No, I just mean, like, I wouldn’t know how to begin to answer it, I guess is what I’m saying. We have such different temperaments, and I think that was part of why they cast us together. Obviously, I didn’t know that he was playing a host for the first half of season one, and I kept trying to bring my tone back down to where his was because I thought I was out of place. I was worried that I was out of step or something, so I’d start bringing my tone down to match his, and Lisa Joy would come in and be like, “No, no, no, no, no, no. You’re staccato and he’s legato. Just let that happen, okay?” It turns out it was because I’m playing a human and he’s not.
Jeffrey is wonderful and I learn from him constantly. I mean, before this I was doing a single-camera sitcom, so it’s a bit of a shift.
What’s it like getting directed by Lisa?
It’s a dream. Especially because I think I kind of play Lisa on the show, or a version of her, and Jonah kind of inserted that into the narrative.
I clocked that after the first season. I told her, I was like, “You know I play you, right?” Now I’ve seen her sign autographs, “The OG Elsie, Lisa Joy.”
Oh, come on. Really?
Yeah! Because she was the first person I read for, and she responded to me so immediately and she said something very kind, and I think the first thing I said to her was, “Are you drunk?” [Laughs.] Because I didn’t think that my first performance was very good. I think I play a version of her, though much, much shorter and much less intelligent.
Be nice to yourself.
Lisa’s brilliant! She can do calculus in her head. Having her there to usher me along or have her watch me rehearse, it’s very obvious to me when something’s missing from my performance or she can tell me, “No, don’t lean into this. Lean into that.” It’s nice to have her around just because it’s the immediate muse. She’s such a good director, which is not at all a surprise, but just having a brilliant woman, it’s nice to be directed by brilliant women. It’s an exciting time.
Can you think of a particularly good piece of direction that she had for the scenes in this episode?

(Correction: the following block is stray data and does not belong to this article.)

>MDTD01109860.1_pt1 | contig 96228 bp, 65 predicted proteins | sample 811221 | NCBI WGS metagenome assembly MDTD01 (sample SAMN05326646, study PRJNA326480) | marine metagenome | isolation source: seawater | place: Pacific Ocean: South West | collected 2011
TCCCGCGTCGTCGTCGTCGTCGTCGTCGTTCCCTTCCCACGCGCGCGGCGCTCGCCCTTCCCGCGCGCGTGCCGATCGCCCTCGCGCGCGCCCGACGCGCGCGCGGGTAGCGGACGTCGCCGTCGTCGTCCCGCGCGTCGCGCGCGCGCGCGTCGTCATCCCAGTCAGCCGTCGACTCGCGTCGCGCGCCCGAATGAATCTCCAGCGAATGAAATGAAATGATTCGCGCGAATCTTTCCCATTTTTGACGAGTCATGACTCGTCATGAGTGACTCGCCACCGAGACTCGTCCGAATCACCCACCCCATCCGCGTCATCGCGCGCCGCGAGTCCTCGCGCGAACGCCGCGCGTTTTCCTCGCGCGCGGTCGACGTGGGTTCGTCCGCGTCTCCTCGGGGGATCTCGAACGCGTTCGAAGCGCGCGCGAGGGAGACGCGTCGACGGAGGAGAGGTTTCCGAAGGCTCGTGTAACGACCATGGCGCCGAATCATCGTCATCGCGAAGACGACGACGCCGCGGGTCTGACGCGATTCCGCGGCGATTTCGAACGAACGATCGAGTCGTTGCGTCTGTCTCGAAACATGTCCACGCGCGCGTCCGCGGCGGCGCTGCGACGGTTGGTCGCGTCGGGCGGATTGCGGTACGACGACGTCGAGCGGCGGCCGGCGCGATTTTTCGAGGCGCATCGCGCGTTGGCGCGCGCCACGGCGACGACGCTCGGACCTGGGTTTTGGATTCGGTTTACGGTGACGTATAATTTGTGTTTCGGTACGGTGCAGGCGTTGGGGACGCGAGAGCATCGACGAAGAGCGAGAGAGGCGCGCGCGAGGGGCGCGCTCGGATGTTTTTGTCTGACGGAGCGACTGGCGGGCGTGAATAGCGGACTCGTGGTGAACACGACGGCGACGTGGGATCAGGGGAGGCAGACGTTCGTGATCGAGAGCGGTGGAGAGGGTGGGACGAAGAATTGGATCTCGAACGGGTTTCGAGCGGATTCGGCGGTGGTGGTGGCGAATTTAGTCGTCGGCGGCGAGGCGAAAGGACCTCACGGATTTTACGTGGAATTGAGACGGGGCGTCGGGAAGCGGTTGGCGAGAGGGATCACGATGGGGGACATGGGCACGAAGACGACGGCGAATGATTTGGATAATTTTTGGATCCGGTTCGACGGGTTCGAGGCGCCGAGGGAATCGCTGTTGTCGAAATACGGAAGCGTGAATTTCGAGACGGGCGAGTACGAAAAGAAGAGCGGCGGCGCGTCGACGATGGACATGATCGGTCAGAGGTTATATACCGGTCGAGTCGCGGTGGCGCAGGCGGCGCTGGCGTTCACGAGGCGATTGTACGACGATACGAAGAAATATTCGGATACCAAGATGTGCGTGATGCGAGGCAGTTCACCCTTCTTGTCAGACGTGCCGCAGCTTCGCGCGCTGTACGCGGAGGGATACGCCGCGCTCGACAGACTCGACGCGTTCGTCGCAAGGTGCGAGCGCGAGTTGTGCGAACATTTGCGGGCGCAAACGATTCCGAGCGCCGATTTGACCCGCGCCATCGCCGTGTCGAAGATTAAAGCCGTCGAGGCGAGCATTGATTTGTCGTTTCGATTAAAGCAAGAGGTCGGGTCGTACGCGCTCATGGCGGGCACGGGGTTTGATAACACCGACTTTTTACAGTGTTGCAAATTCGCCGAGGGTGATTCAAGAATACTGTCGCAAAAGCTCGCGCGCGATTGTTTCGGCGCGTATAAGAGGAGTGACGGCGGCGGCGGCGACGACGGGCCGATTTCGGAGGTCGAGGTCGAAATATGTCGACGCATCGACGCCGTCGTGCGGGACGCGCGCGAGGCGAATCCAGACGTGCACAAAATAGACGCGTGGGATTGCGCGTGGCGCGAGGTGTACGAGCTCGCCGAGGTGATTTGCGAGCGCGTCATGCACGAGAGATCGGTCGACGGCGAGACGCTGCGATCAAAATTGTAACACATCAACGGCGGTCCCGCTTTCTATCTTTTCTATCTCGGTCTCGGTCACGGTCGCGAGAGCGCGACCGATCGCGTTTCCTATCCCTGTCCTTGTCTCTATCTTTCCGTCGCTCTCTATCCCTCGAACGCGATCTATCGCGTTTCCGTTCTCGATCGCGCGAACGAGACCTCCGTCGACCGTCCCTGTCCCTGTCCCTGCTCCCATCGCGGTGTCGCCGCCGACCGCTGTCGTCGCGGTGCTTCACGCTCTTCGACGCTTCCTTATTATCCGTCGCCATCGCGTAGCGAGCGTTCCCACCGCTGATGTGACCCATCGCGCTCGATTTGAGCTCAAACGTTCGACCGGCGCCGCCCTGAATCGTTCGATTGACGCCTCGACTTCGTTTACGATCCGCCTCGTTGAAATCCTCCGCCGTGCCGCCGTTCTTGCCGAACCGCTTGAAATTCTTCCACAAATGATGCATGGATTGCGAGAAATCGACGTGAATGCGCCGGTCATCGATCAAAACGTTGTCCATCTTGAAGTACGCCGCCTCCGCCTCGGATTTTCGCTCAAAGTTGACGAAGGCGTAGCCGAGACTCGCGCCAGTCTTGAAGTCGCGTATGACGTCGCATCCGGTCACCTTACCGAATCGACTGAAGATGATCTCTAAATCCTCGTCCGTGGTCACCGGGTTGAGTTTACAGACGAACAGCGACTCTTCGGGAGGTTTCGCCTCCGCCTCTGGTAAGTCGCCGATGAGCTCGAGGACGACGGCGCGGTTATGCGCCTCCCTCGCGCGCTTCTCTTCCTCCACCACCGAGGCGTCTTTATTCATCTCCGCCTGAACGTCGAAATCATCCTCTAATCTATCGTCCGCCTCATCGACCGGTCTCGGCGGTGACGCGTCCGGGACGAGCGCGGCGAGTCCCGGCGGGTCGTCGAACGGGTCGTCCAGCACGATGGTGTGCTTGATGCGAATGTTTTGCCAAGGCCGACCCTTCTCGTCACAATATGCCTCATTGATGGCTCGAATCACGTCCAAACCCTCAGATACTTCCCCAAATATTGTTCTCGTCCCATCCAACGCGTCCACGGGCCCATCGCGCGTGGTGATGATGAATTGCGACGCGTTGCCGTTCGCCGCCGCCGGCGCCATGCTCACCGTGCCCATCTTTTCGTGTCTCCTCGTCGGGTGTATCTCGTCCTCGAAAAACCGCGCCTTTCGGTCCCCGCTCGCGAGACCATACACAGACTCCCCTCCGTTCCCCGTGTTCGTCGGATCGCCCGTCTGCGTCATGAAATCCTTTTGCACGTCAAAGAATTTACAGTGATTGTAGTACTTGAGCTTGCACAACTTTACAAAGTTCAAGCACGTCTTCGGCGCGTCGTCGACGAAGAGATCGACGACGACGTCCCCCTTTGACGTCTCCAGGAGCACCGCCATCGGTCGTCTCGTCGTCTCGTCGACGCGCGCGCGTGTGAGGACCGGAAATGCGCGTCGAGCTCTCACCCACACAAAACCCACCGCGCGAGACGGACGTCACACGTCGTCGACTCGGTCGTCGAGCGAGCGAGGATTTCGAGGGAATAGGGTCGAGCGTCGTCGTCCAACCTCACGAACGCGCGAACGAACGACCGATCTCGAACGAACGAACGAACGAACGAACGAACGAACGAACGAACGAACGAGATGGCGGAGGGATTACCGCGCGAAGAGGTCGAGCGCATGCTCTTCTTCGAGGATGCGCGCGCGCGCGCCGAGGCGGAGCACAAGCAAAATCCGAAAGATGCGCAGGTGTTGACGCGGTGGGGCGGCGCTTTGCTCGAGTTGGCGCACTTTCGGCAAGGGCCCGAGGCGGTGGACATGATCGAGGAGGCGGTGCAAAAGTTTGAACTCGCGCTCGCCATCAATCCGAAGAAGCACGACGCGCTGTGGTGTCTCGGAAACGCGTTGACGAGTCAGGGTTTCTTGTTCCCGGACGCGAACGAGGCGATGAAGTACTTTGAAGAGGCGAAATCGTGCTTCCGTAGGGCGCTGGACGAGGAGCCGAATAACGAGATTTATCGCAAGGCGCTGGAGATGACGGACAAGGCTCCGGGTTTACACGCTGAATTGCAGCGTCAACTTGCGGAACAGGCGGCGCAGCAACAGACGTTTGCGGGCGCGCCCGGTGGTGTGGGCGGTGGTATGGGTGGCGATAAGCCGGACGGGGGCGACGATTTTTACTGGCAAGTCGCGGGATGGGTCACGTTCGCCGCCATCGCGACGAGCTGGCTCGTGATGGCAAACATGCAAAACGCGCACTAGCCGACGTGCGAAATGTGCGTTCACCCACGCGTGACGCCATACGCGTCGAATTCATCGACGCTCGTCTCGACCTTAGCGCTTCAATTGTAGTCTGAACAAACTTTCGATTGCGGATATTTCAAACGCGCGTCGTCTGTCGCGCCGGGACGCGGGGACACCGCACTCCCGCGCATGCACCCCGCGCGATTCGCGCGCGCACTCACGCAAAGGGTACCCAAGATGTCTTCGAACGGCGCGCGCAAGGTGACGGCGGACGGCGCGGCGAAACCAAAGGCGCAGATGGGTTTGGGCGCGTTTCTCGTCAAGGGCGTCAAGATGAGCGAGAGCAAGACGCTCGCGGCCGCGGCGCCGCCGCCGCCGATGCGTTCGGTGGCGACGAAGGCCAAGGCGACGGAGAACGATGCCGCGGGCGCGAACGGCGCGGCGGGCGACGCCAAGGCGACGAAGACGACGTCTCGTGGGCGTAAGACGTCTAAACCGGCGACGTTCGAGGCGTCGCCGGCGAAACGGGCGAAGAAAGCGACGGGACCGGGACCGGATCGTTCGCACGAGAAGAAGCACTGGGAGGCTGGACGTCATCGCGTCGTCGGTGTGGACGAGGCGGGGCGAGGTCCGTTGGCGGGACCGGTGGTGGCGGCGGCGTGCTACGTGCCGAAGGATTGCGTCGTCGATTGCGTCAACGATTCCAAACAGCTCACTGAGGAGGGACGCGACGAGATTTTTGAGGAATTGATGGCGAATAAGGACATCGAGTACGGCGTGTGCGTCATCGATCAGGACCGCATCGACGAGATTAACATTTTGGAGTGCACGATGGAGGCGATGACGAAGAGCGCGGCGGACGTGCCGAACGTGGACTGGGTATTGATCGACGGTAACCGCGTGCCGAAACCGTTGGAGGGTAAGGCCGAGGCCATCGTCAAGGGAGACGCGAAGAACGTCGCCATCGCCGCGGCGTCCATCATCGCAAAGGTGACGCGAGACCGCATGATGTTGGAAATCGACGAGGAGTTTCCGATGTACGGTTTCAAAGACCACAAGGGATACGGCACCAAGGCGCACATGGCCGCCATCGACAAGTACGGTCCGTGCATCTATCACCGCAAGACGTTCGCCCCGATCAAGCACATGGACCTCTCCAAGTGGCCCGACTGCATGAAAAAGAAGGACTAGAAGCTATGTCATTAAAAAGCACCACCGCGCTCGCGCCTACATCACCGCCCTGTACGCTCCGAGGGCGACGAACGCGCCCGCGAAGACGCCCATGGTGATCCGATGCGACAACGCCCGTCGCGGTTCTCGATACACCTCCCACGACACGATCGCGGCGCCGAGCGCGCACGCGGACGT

That last scene with Jeffrey and I. We were doing the scene where he asked me if he can come with me and if I can trust him and to let him be his own man for the first time, and we had really just gone through quite a bit in the scene before with Peter Mullan, with Delos, and so my first instinct was to be really vulnerable and I was like swelling up and I was like, “You are never gonna hurt me again.” He’s like, “Never.” [Lisa] was like, “No, let him be emotional and you stay strong. You’re in charge.” I was like, “Oh, right. Okay. Okay. We’ll take it that direction.” She was like, “You guys flip.” It’s much more moving to watch him be vulnerable with me. There’s a role reversal there from last year where he’s like, “Elsie, do your job.” Where now it’s like, “You don’t get to hurt me again.” That was a good direction.
What does your friend Katy Perry think of the show?
Oh, I don’t talk about things like that.
Fair enough! When you first got the show, what did they say they wanted the character to be?
They didn’t. I read just there were just two scenes. I didn’t think there was much of a description. It just said, “A brilliant programmer.” I was like, “I’m not getting this job.” [Laughs.] My dad’s a software designer, so I did grow up … I was on the IBM campus my whole childhood, testing software that they were building, but I will say between the first episode and the second episode, like the pilot and then the next one, we came back, after we’d spend some time together, all of a sudden I saw the second script and her dialogue was like, “Fuck this. Goddamn it. What the fuck was that?” I was like, So they’ve written my voice! [Laughs.]
This interview has been edited and condensed.